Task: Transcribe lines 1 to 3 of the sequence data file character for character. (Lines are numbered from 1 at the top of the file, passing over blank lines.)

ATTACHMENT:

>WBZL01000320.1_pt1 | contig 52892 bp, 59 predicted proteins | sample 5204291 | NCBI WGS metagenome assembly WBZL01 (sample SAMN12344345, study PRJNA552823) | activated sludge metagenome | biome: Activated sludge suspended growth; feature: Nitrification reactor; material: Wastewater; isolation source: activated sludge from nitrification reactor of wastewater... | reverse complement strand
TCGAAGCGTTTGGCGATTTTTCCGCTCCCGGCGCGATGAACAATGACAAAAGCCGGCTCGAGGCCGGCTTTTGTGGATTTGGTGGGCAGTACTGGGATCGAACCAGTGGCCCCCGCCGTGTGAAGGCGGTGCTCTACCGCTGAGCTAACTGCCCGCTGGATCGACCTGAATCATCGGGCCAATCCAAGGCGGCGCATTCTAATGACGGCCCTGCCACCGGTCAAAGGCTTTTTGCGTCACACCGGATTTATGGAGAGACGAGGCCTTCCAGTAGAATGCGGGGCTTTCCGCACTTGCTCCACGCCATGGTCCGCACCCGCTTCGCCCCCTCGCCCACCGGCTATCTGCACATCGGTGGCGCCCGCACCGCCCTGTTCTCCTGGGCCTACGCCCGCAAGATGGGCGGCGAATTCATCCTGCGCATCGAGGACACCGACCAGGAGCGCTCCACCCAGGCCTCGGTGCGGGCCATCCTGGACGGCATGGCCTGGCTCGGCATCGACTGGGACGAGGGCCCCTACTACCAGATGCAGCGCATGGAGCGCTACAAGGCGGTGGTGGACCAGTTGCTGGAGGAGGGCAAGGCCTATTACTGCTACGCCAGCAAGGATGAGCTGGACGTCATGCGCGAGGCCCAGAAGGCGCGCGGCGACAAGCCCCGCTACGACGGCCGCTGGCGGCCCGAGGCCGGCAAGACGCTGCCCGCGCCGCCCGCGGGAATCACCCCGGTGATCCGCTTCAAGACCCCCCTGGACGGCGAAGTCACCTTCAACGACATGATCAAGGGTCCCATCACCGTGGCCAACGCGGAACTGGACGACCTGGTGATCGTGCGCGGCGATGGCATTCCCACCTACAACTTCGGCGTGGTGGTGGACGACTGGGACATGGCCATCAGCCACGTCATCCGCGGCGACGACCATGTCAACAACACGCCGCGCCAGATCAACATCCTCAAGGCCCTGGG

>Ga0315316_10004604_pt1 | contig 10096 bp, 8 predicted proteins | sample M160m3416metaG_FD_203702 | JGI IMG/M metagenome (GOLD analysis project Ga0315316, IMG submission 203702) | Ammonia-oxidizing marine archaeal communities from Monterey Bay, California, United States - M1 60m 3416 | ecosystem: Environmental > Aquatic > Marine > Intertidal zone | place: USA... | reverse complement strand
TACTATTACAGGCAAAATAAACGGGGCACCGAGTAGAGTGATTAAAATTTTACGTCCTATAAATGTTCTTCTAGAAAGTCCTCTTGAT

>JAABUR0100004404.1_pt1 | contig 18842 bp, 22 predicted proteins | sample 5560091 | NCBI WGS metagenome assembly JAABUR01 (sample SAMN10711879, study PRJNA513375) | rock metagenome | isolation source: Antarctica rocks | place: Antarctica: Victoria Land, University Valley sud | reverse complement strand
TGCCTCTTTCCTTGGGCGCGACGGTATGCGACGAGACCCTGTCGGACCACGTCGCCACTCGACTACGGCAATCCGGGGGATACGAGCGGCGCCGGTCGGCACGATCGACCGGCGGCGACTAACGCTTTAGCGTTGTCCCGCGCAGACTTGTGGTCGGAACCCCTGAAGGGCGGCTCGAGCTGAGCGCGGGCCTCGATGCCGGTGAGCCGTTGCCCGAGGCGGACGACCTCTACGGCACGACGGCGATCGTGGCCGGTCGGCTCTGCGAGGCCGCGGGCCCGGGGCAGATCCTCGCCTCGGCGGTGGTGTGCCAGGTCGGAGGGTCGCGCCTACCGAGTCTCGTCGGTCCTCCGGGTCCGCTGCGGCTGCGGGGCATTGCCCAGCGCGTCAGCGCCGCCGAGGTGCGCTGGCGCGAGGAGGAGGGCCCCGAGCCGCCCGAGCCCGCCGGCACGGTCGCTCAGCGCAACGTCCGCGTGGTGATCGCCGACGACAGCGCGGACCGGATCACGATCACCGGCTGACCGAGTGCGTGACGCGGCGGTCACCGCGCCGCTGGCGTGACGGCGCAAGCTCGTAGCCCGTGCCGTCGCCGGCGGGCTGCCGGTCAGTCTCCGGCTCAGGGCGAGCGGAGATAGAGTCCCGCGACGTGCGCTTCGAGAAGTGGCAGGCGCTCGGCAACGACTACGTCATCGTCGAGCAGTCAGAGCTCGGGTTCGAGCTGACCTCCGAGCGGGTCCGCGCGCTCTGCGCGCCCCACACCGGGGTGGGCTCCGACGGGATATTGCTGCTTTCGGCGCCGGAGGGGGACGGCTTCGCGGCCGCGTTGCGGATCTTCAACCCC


>WBZL01000320.1_pt1 | contig 52892 bp, 59 predicted proteins | sample 5204291 | NCBI WGS metagenome assembly WBZL01 (sample SAMN12344345, study PRJNA552823) | activated sludge metagenome | biome: Activated sludge suspended growth; feature: Nitrification reactor; material: Wastewater; isolation source: activated sludge from nitrification reactor of wastewater... | reverse complement strand
TCGAAGCGTTTGGCGATTTTTCCGCTCCCGGCGCGATGAACAATGACAAAAGCCGGCTCGAGGCCGGCTTTTGTGGATTTGGTGGGCAGTACTGGGATCGAACCAGTGGCCCCCGCCGTGTGAAGGCGGTGCTCTACCGCTGAGCTAACTGCCCGCTGGATCGACCTGAATCATCGGGCCAATCCAAGGCGGCGCATTCTAATGACGGCCCTGCCACCGGTCAAAGGCTTTTTGCGTCACACCGGATTTATGGAGAGACGAGGCCTTCCAGTAGAATGCGGGGCTTTCCGCACTTGCTCCACGCCATGGTCCGCACCCGCTTCGCCCCCTCGCCCACCGGCTATCTGCACATCGGTGGCGCCCGCACCGCCCTGTTCTCCTGGGCCTACGCCCGCAAGATGGGCGGCGAATTCATCCTGCGCATCGAGGACACCGACCAGGAGCGCTCCACCCAGGCCTCGGTGCGGGCCATCCTGGACGGCATGGCCTGGCTCGGCATCGACTGGGACGAGGGCCCCTACTACCAGATGCAGCGCATGGAGCGCTACAAGGCGGTGGTGGACCAGTTGCTGGAGGAGGGCAAGGCCTATTACTGCTACGCCAGCAAGGATGAGCTGGACGTCATGCGCGAGGCCCAGAAGGCGCGCGGCGACAAGCCCCGCTACGACGGCCGCTGGCGGCCCGAGGCCGGCAAGACGCTGCCCGCGCCGCCCGCGGGAATCACCCCGGTGATCCGCTTCAAGACCCCCCTGGACGGCGAAGTCACCTTCAACGACATGATCAAGGGTCCCATCACCGTGGCCAACGCGGAACTGGACGACCTGGTGATCGTGCGCGGCGATGGCATTCCCACCTACAACTTCGGCGTGGTGGTGGACGACTGGGACATGGCCATCAGCCACGTCATCCGCGGCGACGACCATGTCAACAACACGCCGCGCCAGATCAACATCCTCAAGGCCCTGGG

>Ga0315316_10004604_pt1 | contig 10096 bp, 8 predicted proteins | sample M160m3416metaG_FD_203702 | JGI IMG/M metagenome (GOLD analysis project Ga0315316, IMG submission 203702) | Ammonia-oxidizing marine archaeal communities from Monterey Bay, California, United States - M1 60m 3416 | ecosystem: Environmental > Aquatic > Marine > Intertidal zone | place: USA... | reverse complement strand